War for the Planet of the Apes review: All of cinematic history has led to this moment…

War for the Planet of the Apes review: All of cinematic history has led to this moment…

There can’t be a human being alive who isn’t familiar with Planet of the Apes, whether it’s the classic 1968 original starring the late Charlton Heston and the late Roddy McDowall, along with its four sequels and 70’s TV spin-off, or Tim Burton’s hugely-panned 2001 remake starring Mark Wahlberg and Helena Bonham Carter, or now Rupert Wyatt/ Matt Reeves’ groundbreaking trilogy. Add to all of that the animated series, the video games, the graphic novels and all the old-school cosplay that has populated comic conventions the world over since the dawn of ape, and you have a franchise that rivals the likes of Star Wars and Star Trek, but one which speaks to the audience on a deeper level with its commentary on our society as well as our treatment of primates not so deep within its subtext.

The original film was based loosely on Pierre Boulle’s 1963 French novel La Planete des Singes, a sci-fi fantasy in which a journalist joins a voyage to a distant planet where speechless, animal-like humans are hunted and enslaved by a civilised society of apes. The book was originally designed as nothing more than a commentary on man’s relationship with ape as well as our own shortcomings and overreliance on technology, but quickly became a sci-fi hit. And this satire is beautifully captured in the film and, along with the groundbreaking use in prosthetic make-up, it became a juggernaut in the sci-fi genre and an instant classic.

Many decades later, in 2001, Tim Burton’s remake was released and while it was a box office hit, it was met with much negative criticism. The film failed to wow audiences like the original did, but for the most part it’s still a semi-fun sci-fi flick and at least honours the original in more ways than some care to notice. Its prosthetics and set pieces are undeniably awesome and there are even some eerie performances from Tim Roth and the late Michael Clarke Duncan. Ultimately though the film failed to imprint on cinema and became even more irrelevant in 2011 when another reboot landed.

The 1968 original broke new ground in its own way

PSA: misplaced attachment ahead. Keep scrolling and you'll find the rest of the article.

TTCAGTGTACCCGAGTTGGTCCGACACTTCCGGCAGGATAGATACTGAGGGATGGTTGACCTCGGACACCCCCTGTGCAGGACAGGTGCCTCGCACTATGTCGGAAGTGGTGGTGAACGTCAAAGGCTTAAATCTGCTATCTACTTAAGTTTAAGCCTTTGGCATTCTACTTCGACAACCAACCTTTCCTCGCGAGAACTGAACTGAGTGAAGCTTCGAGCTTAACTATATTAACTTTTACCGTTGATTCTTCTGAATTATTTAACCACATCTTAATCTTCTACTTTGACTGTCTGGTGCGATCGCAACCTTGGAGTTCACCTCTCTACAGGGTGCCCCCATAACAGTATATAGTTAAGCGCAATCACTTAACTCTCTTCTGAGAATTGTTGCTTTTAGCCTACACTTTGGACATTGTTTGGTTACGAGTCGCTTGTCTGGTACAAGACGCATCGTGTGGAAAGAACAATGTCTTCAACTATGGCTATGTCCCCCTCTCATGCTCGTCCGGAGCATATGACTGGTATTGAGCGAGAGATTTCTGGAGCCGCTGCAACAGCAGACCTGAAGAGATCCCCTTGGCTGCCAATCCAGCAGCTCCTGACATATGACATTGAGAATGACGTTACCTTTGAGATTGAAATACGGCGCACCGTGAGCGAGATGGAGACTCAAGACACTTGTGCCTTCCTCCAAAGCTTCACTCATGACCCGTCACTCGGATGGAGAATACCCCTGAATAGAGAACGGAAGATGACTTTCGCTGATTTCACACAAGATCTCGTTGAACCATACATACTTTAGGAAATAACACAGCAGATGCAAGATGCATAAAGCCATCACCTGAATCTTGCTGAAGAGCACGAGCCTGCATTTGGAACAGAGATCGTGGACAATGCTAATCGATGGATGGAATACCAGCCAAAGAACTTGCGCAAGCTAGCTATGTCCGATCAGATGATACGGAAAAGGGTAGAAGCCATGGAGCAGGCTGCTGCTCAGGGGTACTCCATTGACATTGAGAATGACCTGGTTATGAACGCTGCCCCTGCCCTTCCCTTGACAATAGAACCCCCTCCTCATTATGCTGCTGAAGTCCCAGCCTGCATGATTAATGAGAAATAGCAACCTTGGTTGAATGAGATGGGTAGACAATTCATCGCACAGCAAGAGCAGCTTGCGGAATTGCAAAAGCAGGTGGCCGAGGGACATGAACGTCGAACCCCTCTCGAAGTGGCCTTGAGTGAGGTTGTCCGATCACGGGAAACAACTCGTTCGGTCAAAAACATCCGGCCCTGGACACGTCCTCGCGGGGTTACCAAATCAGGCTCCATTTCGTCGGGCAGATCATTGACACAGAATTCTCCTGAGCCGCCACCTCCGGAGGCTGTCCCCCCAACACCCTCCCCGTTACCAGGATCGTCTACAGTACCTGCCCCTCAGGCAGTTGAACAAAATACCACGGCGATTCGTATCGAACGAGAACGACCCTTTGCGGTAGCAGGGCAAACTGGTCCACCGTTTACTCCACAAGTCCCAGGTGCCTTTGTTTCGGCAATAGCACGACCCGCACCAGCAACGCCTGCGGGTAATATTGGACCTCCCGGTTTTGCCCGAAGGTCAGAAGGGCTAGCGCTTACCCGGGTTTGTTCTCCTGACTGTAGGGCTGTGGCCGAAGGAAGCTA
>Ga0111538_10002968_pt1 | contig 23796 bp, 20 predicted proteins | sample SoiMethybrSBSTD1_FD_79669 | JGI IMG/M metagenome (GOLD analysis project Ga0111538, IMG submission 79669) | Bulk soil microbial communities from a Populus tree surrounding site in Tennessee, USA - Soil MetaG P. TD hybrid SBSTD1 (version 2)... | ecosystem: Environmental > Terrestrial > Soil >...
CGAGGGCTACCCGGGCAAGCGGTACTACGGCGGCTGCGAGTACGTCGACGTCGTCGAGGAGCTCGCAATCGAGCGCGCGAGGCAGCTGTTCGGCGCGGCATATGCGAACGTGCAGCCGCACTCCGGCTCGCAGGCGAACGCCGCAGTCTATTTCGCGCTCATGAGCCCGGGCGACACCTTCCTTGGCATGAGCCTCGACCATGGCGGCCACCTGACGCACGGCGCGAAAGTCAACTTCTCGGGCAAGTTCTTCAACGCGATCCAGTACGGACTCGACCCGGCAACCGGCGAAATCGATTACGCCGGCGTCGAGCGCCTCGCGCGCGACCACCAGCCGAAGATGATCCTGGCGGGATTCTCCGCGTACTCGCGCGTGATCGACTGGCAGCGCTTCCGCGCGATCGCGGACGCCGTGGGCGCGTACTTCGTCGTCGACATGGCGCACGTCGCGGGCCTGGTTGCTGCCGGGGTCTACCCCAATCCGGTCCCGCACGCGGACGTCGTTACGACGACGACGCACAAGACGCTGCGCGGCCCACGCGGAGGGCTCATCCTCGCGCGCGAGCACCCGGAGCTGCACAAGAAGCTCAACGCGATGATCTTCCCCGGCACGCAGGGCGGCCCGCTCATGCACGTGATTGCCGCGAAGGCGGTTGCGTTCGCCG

Tim Burton’s vision didn’t go down too well with many

Rupert Wyatt’s Rise of the Planet of the Apes was a huge financial hit and a success amongst critics, praised not only for its storytelling and jaw-dropping CGI motion-capture performances, but for its refreshing approach to the usually-unimaginative reboot territory, which rightfully earns it the label “reimagining” instead, given it’s set a long time before the idea of a planet of apes. Its 2014 sequel Dawn of the Planet of the Apes can even be considered superior in many ways, not only for riskily jumping forward ten years, an admirable progression of the narrative, but for delivering the most astounding special effects since the dawn of cinema. But just when you thought it couldn’t get any better, Dawn director Matt Reeves returns for the second time to give us War for the Planet of the Apes, and the results are quite simply breathtaking.

Set five years on from Dawn, Caesar (Andy Serkis) and his community are already at war with those damned dirty humans. Woody Harrelson plays the wicked Colonel who runs a military outpost that represents some of the last human survivors, all of whom are desperate to wipe out the simians before Earth becomes a planet of apes. The pressure is on for the ape leader, who decides to take the fight to them along with his loyal companions Maurice, Rocket and Luca, and a young muted human girl. But as Caesar develops a deep hatred towards men, he is haunted by visions of old adversary Koba whom he fears becoming.